Tasmania's mining pipeline is narrowing, with mineral exploration spending at its lowest level since late 2004.
Spending in the year to the end of June totalled $11 million, down from $19.3 million in the previous year, according to seasonally adjusted Australian Bureau of Statistics figures.
Spending had declined for four consecutive quarters since it totalled $5.3 million in the June quarter of 2019.
Spending in the June quarter of this year was estimated at $1.9 million, which was the least since the December quarter of 2004.
Resources Minister Guy Barnett said the exploration figures confirmed Tasmania's mineral exploration sector had not been immune from the effects of coronavirus.
He said that was also the case with most other states.
"The government strongly supports the mining and minerals processing sector as it contributes significantly to our regional economies, and are doing what we can to support those affected through the pandemic and ensure the sector can thrive into the future," Mr Barnett said.
"Our support package for the exploration sector includes fee and rental relief and, with our EDGI grants program also helping to drive exploration in the state, I am confident that we will see exploration numbers pick up as national and international economic activity increases.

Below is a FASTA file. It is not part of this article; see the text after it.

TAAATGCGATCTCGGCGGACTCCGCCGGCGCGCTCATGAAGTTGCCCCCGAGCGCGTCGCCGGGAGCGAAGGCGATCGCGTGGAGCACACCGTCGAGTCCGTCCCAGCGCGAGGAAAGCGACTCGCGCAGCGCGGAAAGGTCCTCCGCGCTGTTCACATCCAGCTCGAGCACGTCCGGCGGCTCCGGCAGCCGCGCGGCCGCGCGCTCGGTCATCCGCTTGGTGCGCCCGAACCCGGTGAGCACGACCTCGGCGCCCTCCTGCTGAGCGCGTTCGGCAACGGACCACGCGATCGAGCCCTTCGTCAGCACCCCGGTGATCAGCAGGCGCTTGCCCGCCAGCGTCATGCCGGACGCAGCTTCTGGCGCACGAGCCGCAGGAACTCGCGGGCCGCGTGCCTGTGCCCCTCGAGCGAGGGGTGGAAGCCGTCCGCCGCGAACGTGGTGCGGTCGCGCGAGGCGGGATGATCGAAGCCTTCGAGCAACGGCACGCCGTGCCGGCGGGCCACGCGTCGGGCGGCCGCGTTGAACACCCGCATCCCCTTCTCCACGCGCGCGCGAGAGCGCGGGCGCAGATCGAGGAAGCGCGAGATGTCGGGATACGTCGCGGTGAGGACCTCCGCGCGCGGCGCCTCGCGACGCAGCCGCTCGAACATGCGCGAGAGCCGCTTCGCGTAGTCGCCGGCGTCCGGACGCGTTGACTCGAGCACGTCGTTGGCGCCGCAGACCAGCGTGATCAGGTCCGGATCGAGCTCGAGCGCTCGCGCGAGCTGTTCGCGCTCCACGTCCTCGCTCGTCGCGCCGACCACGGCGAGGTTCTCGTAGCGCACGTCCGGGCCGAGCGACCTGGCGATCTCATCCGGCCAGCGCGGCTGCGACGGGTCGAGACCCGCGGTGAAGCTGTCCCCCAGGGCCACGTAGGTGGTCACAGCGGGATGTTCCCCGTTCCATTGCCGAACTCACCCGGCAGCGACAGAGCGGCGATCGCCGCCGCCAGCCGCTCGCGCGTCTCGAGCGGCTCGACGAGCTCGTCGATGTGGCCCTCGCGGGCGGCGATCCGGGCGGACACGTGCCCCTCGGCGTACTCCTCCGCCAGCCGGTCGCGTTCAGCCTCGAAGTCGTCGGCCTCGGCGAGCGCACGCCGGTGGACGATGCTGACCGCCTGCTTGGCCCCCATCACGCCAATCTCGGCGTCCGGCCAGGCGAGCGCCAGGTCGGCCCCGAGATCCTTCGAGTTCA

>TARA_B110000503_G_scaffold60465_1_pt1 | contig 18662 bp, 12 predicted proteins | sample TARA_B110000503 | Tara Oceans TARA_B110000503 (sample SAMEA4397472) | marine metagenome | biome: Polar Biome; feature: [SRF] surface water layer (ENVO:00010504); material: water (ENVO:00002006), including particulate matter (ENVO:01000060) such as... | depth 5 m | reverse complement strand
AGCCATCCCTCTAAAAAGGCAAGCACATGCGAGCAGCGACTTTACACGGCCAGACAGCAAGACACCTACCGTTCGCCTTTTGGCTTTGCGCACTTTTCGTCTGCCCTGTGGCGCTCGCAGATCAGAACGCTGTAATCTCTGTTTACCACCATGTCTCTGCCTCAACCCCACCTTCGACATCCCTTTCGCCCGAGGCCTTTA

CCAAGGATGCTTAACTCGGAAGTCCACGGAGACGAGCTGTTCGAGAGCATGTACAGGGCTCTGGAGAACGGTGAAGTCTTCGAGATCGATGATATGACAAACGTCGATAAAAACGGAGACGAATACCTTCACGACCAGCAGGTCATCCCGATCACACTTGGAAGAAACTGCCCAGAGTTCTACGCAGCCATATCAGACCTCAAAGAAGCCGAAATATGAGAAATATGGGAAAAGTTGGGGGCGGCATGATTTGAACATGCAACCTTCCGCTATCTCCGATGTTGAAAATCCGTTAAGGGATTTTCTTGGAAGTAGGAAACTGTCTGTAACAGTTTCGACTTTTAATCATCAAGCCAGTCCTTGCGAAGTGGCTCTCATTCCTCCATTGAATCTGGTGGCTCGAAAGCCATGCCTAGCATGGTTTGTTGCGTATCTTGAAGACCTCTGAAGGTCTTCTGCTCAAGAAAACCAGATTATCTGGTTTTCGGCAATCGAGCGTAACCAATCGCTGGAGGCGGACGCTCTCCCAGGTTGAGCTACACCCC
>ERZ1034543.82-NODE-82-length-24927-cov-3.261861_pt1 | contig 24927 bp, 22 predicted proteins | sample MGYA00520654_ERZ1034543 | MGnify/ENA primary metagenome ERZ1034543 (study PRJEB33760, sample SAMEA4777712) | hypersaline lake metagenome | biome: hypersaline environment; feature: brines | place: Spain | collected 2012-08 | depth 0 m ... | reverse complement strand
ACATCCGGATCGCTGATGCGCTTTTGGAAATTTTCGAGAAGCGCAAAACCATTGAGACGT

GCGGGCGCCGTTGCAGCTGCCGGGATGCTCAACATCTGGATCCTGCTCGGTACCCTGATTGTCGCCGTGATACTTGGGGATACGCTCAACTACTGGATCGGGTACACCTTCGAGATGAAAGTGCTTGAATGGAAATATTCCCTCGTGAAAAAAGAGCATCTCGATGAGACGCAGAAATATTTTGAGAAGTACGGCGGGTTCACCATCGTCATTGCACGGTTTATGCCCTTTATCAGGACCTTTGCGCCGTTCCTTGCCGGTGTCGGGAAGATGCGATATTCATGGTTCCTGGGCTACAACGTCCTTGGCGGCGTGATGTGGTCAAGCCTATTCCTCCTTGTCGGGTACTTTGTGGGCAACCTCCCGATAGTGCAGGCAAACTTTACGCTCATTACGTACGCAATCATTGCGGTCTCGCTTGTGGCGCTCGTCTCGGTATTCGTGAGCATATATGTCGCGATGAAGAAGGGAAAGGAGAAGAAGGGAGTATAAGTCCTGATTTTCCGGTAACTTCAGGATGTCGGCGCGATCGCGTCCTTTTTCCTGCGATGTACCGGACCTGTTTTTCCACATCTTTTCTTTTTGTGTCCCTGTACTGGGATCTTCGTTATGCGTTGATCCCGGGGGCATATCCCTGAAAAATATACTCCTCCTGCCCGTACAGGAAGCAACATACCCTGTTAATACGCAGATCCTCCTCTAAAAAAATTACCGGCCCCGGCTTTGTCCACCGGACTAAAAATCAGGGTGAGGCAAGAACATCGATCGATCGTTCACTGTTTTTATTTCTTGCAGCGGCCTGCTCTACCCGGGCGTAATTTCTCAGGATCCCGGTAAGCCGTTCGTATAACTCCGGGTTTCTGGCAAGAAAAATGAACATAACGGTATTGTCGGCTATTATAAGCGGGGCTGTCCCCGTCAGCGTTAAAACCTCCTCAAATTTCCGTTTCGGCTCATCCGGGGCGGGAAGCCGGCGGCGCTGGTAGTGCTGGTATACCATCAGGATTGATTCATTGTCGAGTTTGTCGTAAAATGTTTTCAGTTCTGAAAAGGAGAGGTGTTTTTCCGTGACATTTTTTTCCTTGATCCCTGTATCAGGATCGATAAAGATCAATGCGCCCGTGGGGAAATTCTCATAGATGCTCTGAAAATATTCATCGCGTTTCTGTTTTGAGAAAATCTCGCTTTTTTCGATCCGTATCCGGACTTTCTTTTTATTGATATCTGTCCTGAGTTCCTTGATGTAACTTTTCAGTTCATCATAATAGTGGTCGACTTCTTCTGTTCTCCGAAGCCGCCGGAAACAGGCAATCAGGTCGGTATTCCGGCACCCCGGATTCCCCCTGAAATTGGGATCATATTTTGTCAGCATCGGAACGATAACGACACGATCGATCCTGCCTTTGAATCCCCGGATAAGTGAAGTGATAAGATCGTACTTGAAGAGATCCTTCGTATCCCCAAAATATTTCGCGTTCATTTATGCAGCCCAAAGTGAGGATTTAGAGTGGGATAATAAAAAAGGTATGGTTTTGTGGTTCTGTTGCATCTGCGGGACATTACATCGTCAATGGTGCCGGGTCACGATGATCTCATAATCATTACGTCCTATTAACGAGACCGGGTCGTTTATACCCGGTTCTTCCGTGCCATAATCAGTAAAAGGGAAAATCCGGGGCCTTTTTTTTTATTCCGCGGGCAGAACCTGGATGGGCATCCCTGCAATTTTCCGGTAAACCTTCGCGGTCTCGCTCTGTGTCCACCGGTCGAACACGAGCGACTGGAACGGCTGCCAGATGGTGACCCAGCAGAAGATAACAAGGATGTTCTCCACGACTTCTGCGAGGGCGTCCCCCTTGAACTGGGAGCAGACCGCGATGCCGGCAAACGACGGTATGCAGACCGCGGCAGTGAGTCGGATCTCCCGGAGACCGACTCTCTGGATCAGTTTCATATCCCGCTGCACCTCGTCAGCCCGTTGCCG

"Importantly, the mining and minerals processing sector has remained robust during the pandemic, with recent good news including the sale of Beaconsfield Gold Mine, recommencement of operations at Venture Minerals' Riley Creek (iron ore) site and TEMCO sale announcement."
Shadow Resources Minister Shane Broad said the decline was concerning and showed the state government was not taking job creation in the mining industry seriously.
"It is a terrible result," Dr Broad said.
"Mining is an incredibly important industry to Tasmania's economy in terms of jobs and exports.
"With declining exploration, it'll be longer before new mines are able to be started, the bankable life of existing mines won't be extended.
"There will have to be a catch-up at some stage or mining will decline."
Dr Broad said the Liberals had been funding exploration incentives to interstate and overseas companies.
"Clearly, more needs to be done as this is simply not working," he said.
"There's been more than one mining minister for every year this government has been in office, and the handballing means nobody is really across this portfolio.
"This is yet another important area of the state's economy faltering under the Liberals."
The ABS estimated mineral exploration fell by 6.8 per cent nationally in the June quarter in seasonally adjusted terms.